If you’re trying to get pregnant, you’re likely already on high alert – What did that twinge in my stomach mean? Could this nausea be a symptom? – and you don’t know that you can trust the strangers on an online message board to tell you what is or isn’t safe for your unborn baby.
Don’t drink, smoke or use marijuana.
Drinking alcohol and smoking tobacco both are linked to birth defects. Also, Hahn said, there haven’t been many studies about the safety of using marijuana during pregnancy, so it’s best to refrain from it, as well.
Don’t gain or lose a lot of weight quickly.
It’s best to maintain a healthy weight, Hahn said. Weights at the extreme ““ both overweight or underweight ““ are associated with prenatal problems. Maintaining a normal BMI (body mass index) also helps make conception easier.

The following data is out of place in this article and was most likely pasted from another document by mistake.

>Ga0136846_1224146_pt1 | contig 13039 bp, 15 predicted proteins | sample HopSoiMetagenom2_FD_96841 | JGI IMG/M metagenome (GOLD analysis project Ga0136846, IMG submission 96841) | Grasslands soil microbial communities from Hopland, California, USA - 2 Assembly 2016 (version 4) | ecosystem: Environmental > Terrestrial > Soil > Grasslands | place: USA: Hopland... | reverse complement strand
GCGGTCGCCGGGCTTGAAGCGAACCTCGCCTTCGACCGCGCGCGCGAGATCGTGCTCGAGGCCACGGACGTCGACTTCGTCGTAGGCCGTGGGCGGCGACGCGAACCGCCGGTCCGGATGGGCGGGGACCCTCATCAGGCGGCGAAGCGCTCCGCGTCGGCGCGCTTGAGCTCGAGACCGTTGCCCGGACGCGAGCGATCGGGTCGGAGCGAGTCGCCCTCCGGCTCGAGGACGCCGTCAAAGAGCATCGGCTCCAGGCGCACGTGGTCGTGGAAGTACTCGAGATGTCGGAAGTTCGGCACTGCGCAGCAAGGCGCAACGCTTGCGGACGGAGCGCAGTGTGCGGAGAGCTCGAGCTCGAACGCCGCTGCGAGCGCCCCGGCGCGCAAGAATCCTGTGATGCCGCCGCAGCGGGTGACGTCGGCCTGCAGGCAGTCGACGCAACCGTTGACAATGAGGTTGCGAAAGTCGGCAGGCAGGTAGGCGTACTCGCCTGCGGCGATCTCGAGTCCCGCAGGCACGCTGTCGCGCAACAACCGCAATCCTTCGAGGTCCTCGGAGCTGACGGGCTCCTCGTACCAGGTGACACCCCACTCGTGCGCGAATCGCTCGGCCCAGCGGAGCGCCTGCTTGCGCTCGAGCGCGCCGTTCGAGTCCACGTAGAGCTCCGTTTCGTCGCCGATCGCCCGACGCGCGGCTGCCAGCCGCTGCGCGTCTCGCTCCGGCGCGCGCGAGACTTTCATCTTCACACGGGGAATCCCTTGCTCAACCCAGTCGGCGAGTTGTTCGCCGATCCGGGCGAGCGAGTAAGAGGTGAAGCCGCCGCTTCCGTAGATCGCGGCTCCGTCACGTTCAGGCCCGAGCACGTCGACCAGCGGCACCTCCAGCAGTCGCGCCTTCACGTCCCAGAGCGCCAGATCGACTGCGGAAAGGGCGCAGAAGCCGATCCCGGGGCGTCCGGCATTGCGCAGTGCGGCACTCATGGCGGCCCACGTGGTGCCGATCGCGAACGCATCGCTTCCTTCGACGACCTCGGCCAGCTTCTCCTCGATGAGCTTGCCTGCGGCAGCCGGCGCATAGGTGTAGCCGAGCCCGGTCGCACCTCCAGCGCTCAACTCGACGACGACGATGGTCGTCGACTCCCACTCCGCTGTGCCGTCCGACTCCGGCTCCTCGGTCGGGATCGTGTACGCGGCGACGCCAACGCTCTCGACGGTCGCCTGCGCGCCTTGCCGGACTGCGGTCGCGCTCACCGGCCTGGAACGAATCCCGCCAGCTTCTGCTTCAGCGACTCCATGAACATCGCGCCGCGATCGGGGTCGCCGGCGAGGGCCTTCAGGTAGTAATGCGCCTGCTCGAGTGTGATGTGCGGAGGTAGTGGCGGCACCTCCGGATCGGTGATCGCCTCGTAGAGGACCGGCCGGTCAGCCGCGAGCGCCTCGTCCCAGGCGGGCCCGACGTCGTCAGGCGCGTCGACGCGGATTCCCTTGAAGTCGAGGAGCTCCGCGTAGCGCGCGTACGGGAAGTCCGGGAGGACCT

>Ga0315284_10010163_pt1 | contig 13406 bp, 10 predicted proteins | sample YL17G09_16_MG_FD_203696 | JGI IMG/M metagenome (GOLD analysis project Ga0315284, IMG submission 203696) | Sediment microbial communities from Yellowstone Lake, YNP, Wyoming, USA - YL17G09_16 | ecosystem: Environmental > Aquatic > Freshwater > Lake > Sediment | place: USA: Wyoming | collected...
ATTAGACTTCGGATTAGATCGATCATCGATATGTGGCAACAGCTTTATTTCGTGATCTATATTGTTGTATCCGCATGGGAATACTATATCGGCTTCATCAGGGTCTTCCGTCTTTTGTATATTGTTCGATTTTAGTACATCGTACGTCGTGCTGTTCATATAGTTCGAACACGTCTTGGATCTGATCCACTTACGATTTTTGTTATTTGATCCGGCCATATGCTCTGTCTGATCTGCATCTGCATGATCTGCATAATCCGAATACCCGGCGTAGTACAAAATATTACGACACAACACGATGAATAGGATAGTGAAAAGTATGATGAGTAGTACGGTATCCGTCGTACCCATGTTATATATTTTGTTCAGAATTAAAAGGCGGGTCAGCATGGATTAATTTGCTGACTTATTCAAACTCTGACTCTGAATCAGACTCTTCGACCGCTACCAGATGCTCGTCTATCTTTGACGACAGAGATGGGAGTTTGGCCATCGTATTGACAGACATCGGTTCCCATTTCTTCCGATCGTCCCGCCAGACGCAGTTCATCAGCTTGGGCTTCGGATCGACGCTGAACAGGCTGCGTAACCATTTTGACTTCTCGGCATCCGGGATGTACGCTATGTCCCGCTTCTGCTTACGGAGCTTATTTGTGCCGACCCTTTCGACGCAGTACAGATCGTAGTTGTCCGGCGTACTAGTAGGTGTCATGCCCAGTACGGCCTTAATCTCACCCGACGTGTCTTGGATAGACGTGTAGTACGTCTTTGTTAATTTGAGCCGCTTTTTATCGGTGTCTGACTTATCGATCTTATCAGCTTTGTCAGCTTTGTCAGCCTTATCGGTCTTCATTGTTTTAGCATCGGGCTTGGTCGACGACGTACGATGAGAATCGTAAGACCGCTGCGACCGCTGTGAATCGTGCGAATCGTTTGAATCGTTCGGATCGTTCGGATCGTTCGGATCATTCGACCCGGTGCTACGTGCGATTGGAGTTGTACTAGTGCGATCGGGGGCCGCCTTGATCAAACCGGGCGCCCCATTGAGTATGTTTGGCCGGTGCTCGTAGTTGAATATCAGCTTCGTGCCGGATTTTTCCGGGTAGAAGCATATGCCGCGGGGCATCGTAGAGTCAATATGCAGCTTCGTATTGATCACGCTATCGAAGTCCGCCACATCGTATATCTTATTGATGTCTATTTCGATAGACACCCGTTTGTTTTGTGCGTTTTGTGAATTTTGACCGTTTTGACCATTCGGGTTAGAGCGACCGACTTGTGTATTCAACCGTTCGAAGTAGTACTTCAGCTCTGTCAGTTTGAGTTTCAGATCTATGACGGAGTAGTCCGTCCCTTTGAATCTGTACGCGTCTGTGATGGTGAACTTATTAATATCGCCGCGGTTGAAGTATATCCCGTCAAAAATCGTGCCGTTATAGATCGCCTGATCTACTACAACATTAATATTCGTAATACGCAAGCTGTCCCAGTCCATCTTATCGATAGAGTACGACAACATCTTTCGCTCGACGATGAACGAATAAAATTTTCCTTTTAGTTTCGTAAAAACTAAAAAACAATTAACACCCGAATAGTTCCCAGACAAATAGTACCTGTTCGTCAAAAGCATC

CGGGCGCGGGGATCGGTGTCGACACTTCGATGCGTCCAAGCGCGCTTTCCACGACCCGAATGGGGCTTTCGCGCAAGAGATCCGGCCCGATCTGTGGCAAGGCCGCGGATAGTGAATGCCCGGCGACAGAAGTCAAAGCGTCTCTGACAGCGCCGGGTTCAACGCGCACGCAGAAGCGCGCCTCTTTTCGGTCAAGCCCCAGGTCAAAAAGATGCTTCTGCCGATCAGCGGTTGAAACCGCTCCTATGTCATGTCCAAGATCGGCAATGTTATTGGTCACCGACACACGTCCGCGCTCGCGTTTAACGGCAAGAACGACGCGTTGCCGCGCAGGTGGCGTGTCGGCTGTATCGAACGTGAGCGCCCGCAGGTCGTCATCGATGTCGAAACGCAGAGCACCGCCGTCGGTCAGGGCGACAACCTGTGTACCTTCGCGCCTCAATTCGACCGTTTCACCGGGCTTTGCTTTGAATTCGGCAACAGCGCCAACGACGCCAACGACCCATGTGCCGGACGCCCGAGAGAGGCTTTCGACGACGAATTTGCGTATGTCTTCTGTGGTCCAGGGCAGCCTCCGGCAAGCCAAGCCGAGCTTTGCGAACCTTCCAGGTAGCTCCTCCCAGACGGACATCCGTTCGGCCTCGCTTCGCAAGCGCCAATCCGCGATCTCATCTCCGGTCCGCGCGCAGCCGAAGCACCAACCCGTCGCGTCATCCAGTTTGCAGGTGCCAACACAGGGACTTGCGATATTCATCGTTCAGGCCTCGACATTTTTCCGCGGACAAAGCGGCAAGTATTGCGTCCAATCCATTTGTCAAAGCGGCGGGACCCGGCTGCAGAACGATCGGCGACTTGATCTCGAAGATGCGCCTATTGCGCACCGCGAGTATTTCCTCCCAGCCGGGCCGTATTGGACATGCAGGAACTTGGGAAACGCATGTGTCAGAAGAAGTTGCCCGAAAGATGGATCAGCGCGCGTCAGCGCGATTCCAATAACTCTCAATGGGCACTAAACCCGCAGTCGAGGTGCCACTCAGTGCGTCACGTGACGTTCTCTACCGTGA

Don’t start a new exercise program.
You can keep doing the same exercises you were doing before you started trying to conceive, Hahn said, but don’t try anything new.
Don’t drink too much caffeine.
Caffeinated drinks or beverages should be limited to one a day, Hahn said.
Don’t get too stressed.
Stress does play a role in getting pregnant and maintaining a healthy pregnancy, Hahn said, so try to limit stress as best you can.
Don’t stop taking your medications before talking with your health care provider.
Stopping your medications before receiving approval from your doctor can be dangerous, Hahn said. The medication you’re on might be safe to continue during pregnancy, or it may need to be weaned off carefully.
If you have any questions regarding your health issues, medications or family history, you can sit down with your obstetrician for a preconception counseling appointment to discuss how best to optimize your chances of conceiving. Also, if you have been trying to conceive for more than a year without success, you should consider scheduling an infertility appointment with your OB-GYN.